Once again, "the man made from the strongest steel" is dispatched by the Ruling Council of the Emerald Planet to squash evildoers on Earth before the resulting nuclear war pollutes outer space with radiation, as Something Weird presents the last pair of the four Starman TV features cobbled together from a series of short Japanese cliffhanger films.
Invaders from Space has the more pedestrian title but is the superior picture, as a race of sinister salamander men from the planet Koolamon plot to take over the Earth by a variety of means, the most astounding of which is by posing as an avant-garde dance troupe to spread a deadly disease among the audience members! The back-and-forth nature of the storyline almost makes it as frustrating as Evil Brain from Outer Space (in Starman Vol. I), but a cavalcade of horrific images designed to make young children soil their theater seats mark this as arguably the best of the American Starmans.
Atomic Rulers is a far less interesting enterprise, as the villains are simply a bunch of Westerners from the land of Magolia who are building a super bomb to blow up Japan so the rest of the world will know they mean business. Though it is entertaining to ponder that in 1964, you could still carry a nuclear device onto an airliner in your briefcase, the Magolians are a hopelessly vanilla bunch compared to other Starman villains, and the fact that a bunch of orphans keep stealing their nuclear device doesn't help matters at all. In a last-minute attempt to make themselves interesting, they demonstrate a device that will slooooowly decapitate an orphan, but it's too little, too late. One pines for the salamander men, the Super Germ, or even the Space Nazis, and it is a relief when Starman finally vanishes waving into a starfield, as is traditional.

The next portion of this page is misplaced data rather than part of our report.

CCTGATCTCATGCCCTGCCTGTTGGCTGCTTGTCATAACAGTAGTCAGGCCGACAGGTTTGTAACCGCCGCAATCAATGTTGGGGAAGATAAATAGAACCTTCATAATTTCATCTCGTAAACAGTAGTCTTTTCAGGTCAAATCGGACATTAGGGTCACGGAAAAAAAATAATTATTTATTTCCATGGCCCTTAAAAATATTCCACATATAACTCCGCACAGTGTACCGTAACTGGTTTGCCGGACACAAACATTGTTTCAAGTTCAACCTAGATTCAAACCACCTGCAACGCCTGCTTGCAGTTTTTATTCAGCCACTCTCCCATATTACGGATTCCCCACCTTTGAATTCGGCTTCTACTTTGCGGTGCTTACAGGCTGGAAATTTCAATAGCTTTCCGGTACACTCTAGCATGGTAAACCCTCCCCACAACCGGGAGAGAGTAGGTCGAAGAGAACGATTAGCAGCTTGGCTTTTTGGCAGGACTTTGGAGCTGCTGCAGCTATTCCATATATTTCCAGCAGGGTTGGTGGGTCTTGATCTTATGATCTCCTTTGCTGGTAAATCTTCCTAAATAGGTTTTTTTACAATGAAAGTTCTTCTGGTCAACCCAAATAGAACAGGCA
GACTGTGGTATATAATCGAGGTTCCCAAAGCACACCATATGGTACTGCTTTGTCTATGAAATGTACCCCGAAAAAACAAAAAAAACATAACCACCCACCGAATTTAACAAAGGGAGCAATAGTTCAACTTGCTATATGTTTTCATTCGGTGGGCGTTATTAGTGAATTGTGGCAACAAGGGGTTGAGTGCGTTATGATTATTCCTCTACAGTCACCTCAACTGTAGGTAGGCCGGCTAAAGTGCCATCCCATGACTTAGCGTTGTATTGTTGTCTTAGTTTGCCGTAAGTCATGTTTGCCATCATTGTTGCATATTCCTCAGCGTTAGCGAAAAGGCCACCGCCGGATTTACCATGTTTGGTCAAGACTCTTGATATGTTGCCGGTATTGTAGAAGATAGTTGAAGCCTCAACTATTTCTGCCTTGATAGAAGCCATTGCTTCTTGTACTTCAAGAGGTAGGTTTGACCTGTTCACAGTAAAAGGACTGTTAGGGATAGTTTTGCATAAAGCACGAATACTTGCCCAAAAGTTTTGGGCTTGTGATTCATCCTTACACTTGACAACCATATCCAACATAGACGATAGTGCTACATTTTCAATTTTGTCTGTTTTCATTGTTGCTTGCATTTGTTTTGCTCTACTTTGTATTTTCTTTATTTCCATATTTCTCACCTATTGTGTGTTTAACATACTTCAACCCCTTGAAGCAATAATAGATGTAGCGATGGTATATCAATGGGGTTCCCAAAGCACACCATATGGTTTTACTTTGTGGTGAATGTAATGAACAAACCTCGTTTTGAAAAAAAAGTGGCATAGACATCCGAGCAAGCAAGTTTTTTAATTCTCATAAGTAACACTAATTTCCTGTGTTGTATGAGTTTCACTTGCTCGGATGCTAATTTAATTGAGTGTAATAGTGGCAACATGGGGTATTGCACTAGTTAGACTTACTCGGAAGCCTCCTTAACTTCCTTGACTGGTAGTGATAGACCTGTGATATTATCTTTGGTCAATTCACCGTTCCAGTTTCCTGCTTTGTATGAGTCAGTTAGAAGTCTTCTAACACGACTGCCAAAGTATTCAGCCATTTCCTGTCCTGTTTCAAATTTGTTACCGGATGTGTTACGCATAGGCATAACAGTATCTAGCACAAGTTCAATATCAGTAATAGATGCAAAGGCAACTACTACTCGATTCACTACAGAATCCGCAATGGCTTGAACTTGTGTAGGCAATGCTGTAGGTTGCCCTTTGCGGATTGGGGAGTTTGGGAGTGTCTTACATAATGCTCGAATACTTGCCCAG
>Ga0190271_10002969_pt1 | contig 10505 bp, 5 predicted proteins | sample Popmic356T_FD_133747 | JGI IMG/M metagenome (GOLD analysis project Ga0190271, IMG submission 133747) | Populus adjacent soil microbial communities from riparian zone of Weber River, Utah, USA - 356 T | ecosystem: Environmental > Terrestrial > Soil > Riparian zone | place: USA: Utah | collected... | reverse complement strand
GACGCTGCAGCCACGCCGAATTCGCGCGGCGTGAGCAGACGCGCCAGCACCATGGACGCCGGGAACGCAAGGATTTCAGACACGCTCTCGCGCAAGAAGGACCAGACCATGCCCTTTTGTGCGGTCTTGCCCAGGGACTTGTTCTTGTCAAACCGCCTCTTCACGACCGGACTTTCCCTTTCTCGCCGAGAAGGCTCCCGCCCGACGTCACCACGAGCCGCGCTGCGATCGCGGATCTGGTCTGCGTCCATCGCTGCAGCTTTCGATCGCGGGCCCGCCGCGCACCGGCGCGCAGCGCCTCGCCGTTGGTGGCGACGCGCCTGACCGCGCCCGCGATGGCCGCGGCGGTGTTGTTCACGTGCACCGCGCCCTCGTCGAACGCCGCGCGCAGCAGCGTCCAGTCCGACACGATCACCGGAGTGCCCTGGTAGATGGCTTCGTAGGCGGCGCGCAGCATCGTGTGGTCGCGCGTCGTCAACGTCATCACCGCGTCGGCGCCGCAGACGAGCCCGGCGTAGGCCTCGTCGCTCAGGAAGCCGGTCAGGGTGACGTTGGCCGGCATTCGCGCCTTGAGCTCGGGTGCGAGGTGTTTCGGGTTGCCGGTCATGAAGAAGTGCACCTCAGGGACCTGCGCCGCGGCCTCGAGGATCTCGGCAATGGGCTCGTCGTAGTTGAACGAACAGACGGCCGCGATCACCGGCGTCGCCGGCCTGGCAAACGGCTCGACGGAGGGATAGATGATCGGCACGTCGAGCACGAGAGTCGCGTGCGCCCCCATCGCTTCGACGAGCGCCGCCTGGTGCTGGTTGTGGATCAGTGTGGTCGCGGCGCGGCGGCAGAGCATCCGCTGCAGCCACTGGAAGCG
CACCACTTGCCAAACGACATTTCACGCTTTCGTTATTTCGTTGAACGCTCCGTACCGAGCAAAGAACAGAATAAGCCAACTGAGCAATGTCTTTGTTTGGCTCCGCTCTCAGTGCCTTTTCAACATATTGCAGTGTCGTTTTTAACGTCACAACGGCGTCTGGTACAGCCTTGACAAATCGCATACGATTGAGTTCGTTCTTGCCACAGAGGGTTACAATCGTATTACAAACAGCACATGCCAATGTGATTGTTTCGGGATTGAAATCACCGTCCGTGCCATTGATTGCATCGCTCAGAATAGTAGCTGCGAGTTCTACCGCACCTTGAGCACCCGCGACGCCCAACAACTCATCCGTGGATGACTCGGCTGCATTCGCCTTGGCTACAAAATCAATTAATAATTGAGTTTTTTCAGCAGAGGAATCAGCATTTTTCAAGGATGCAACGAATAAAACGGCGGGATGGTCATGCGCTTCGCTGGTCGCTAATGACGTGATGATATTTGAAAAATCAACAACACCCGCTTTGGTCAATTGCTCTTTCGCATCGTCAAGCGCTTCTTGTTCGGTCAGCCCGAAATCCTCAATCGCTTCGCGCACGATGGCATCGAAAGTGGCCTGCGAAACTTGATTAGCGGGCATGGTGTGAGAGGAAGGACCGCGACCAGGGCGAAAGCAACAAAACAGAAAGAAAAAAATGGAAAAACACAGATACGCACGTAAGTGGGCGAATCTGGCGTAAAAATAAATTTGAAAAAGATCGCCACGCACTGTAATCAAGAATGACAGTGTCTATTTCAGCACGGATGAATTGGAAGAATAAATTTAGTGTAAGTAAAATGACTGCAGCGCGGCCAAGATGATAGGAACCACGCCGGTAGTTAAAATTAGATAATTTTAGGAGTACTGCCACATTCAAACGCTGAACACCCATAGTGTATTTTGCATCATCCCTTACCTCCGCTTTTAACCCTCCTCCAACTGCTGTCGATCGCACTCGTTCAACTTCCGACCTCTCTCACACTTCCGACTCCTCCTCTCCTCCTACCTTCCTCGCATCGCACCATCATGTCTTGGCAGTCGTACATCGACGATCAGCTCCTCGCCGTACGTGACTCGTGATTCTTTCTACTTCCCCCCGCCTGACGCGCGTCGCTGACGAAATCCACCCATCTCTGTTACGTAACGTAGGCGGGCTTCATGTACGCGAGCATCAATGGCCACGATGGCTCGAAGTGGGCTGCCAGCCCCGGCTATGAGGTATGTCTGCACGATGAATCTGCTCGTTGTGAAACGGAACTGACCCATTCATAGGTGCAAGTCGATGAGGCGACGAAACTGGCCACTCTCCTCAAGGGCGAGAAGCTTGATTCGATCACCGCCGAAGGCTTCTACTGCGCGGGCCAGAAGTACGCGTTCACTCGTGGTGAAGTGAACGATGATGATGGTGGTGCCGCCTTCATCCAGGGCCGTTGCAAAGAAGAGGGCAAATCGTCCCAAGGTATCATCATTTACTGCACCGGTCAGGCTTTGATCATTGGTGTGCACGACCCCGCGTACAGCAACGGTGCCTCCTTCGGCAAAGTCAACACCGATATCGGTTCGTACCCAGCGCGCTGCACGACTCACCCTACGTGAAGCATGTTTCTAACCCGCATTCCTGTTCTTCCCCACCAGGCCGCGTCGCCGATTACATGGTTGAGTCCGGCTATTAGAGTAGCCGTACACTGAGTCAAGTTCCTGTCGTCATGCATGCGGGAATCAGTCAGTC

The film elements are in pretty good shape, considering their age and the fact that no one in their right mind would ever consider preserving something like this. Though there's a fair amount of scratches and dust speckling, not to mention the occasional missing few frames, the picture probably looks much the same as it did in 1965. Atomic Rulers is in better shape, proving there ain't no justice.
August Ragone's helpful Starman article from Planet X magazine is reprinted here, just as it was on the first disc (and the typeface didn't get any bigger, either). There is also another episode of the black-and-white proto-anime Prince Planet, which sadly doesn't exhibit any of the charm of the entry on the previous disc. Prince Planet is up against giant Atomic Termites, and his solution to the problem demonstrates that he's seen either The Beginning of the End or The Swarm.
That's followed by a homemade short, Mercury Amazing vs. Vampyrum, which is a couple of kids playing space vampire and superhero. Outside of the vampire's pet Attack Blob, this one is pretty tooth-grinding to get through. The determination is there, and they sure as heck finished what they set out to do, but oh, well. Kudos for the against-type casting of the President of the US as a matronly woman, though.
The next short is Exploring the Moon. Griffith Observatory's Dr. C.H. Cleminshaw and his pal Art engage in an imaginary flyover of the Moon's surface, utilizing some still-impressive astronomical photographs. And this is followed by Bell Labs' Talking of Tomorrow, an animated short where a scientist he must be a scientist, he's wearing a lab coat and smoking a pipe tells us all the wonderful things that await us in the far-flung future of, say, the year 2000. Things they got right: fax machines, teleconferencing, and the home office. We won't talk about the flying cars and helicycles.
Apparently, Something Weird blew their superhero trailer collection on Disc 1 of the series. And in the words of my five year-old, "That makes me sad!" Particularly since the absence of trailers probably made room for the inclusion of Mercury Amazing vs. Vampyrum. Eck.
Dr. Freex, 5/14/2003